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A 'solid' start for ACA open enrollment

A week after the ACA's open-enrollment period last year, the crisis was obvious. Fast forward a year, and it's a very different story.
A Tea Party member reaches for a pamphlet titled \"The Impact of Obamacare\", at a \"Food for Free Minds Tea Party Rally\" in Littleton, New Hampshire in this October 27, 2012. (Photo by Jessica Rinaldi/Reuters)
A Tea Party member reaches for a pamphlet titled \"The Impact of Obamacare\", at a \"Food for Free Minds Tea Party Rally\" in Littleton, New Hampshire in this October 27, 2012.
A week after the Affordable Care Act's open-enrollment period last year, it was painfully obvious that something was horribly wrong. Fast forward a year, and Emma Margolin reported, it's a very different story.

The first week of 2015's open enrollment period, in which individuals can select a health insurance plan under the Affordable Care Act, got off to a "solid" start, Health and Human Services (HHS) Secretary Sylvia Mathews Burwell said on Wednesday. Between Nov. 15 and Nov. 21, 462,000 people signed up for health insurance plans through, the federally run insurance marketplace. Additionally, millions more visited to learn about their plan options, according to HHS. Those numbers do not include the consumers who selected health insurance plans through a state-based marketplace.

The closer one looks at the data, the more encouraging the figures appear -- not just as compared to the disaster last fall, but as statistics on their own.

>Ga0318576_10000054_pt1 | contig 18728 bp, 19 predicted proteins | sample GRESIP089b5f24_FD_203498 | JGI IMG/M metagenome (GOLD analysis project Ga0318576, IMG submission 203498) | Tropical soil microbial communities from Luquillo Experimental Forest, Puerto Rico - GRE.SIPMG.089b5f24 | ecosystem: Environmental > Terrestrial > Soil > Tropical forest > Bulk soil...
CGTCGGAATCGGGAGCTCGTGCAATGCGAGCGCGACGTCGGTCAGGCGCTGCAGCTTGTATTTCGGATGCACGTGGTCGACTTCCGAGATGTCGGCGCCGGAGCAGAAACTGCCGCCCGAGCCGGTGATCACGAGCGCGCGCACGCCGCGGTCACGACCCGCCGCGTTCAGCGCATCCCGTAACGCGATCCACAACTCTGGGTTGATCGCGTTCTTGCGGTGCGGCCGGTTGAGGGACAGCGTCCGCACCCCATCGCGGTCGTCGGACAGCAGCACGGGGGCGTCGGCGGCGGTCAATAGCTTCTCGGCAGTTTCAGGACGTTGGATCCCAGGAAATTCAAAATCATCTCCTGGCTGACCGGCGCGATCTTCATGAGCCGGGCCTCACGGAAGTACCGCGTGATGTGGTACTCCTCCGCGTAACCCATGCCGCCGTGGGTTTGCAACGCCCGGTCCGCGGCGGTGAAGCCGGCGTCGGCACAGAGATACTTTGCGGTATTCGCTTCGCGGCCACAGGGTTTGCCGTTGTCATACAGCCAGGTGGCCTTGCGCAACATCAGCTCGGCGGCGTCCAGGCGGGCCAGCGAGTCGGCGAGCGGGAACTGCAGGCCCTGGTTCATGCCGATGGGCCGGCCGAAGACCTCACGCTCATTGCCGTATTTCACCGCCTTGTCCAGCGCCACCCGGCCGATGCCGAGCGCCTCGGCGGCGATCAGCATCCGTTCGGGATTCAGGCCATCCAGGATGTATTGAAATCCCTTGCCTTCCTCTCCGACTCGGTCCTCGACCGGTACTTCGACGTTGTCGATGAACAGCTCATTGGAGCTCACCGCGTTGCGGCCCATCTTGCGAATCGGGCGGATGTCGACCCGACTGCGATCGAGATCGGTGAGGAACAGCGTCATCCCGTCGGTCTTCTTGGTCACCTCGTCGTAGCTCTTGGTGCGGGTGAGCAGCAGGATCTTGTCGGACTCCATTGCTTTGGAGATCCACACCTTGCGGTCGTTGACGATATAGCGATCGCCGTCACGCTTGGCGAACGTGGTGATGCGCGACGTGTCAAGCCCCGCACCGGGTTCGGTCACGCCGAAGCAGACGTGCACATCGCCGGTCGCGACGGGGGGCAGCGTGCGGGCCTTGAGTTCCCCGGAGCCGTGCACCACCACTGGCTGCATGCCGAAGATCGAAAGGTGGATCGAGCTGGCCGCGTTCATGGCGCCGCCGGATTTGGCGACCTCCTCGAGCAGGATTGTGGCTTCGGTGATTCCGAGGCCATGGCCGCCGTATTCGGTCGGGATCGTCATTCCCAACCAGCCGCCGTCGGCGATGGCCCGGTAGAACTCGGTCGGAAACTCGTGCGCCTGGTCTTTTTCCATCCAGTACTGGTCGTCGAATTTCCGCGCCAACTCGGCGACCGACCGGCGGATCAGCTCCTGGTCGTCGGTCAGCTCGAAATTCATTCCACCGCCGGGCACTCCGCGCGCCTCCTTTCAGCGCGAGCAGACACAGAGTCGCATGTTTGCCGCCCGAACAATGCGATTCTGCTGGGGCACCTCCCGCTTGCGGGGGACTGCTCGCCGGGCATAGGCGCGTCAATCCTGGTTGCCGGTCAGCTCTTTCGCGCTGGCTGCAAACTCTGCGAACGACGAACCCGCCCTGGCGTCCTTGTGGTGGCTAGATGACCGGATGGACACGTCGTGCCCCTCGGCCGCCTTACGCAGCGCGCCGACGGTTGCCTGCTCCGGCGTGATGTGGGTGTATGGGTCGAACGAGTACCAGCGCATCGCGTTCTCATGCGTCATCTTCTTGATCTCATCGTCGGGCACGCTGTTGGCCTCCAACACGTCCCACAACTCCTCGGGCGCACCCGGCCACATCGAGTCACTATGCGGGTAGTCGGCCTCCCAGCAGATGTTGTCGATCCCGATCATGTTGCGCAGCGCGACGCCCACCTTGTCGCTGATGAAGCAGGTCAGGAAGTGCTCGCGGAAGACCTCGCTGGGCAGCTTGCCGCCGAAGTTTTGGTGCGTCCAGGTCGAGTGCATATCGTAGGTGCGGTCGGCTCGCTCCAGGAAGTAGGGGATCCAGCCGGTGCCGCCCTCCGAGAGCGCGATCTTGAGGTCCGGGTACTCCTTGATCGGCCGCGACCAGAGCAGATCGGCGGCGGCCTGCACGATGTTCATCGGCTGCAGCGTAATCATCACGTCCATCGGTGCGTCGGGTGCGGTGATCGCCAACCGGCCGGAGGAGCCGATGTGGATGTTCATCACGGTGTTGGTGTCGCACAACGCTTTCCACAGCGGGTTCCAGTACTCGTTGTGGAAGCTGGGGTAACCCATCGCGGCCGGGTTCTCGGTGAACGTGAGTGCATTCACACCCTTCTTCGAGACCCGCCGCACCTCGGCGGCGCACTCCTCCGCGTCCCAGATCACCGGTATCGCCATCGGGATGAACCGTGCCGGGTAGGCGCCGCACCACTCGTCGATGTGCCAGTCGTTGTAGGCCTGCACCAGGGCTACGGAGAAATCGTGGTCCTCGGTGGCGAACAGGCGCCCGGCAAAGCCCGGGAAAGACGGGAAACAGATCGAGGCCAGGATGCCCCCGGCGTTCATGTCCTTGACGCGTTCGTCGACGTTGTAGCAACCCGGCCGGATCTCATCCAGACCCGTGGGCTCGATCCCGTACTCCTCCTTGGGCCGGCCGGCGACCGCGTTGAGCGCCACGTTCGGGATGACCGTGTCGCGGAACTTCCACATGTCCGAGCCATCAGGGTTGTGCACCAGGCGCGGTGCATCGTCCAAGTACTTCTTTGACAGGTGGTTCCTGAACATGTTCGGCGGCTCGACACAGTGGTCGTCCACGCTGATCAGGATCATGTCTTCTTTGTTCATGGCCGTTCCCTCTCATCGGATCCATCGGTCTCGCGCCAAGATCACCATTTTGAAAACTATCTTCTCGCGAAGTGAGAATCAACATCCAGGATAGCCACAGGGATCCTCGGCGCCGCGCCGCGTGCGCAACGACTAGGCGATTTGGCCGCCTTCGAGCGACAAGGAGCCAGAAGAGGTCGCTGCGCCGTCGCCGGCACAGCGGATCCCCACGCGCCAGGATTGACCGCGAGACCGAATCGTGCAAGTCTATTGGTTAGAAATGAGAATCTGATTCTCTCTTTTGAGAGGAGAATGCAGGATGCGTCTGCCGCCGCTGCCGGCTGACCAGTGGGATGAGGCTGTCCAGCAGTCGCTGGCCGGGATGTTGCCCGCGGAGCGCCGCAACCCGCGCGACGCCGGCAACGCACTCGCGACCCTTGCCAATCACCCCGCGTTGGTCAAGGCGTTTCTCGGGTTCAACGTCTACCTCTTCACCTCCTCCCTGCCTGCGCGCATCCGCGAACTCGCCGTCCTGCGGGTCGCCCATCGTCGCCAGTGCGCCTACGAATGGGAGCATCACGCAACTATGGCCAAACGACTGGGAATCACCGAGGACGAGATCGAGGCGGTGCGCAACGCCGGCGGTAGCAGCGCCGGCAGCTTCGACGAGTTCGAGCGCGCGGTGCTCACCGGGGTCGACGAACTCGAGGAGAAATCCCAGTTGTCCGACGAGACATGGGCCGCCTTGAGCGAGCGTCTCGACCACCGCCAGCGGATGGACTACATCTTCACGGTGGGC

Sarah Kliff, for example, emphasized that 48% of the consumers who selected "Obamacare" plans during the first week of open enrollment are new customers. That number will obviously change as the process continues, but it's a positive, early indication "suggesting that the law could widen its reach to more uninsured Americans in year two of coverage expansion."
What's more, let's not forget that the 462,000 figure doesn't include many more -- exactly how many is unclear -- who enrolled in state-based exchanges. There are 16 states, plus the District of Columbia, which have their own marketplaces, and since that's roughly a third of the country, it's a reminder that the 462,000 figure is understating the bigger picture.
So, what does all of this tell us about what's to come?
Obviously, there's a certain Supreme Court case that will make an enormous difference in this area. Indeed, the whole point of the litigation is testing whether Americans who sign up for coverage through are eligible for subsidies as the law and its designers intended.
But while that case lingers, at least for now, in the background, we can begin to make certain projections. Indeed, Charles Gaba, whose projections are eerily good -- and have actually been slightly more accurate that HHS's own figures on occasion -- published this report the afternoon before Thanksgiving and concluded the Affordable Care Act is on track for an estimated 12 million enrollees.
And, of course, this heartening news -- which is to say, heartening for those who want to see the American health care system succeed -- coincides with a whole host of encouraging reports throughout the system. As we discussed a couple of weeks ago, there's also encouraging data on premiums. And customer satisfaction rates. And the growing number of insurers who want to participate in exchange marketplaces. And high enrollment totals with consumers who paid their premiums. And the efficacy of Medicaid expansion. And the sharp improvement in the nation’s uninsured rate.
Now all Americans need is Supreme Court justices who'll put their duties ahead of their ideological goals. Piece of cake, right?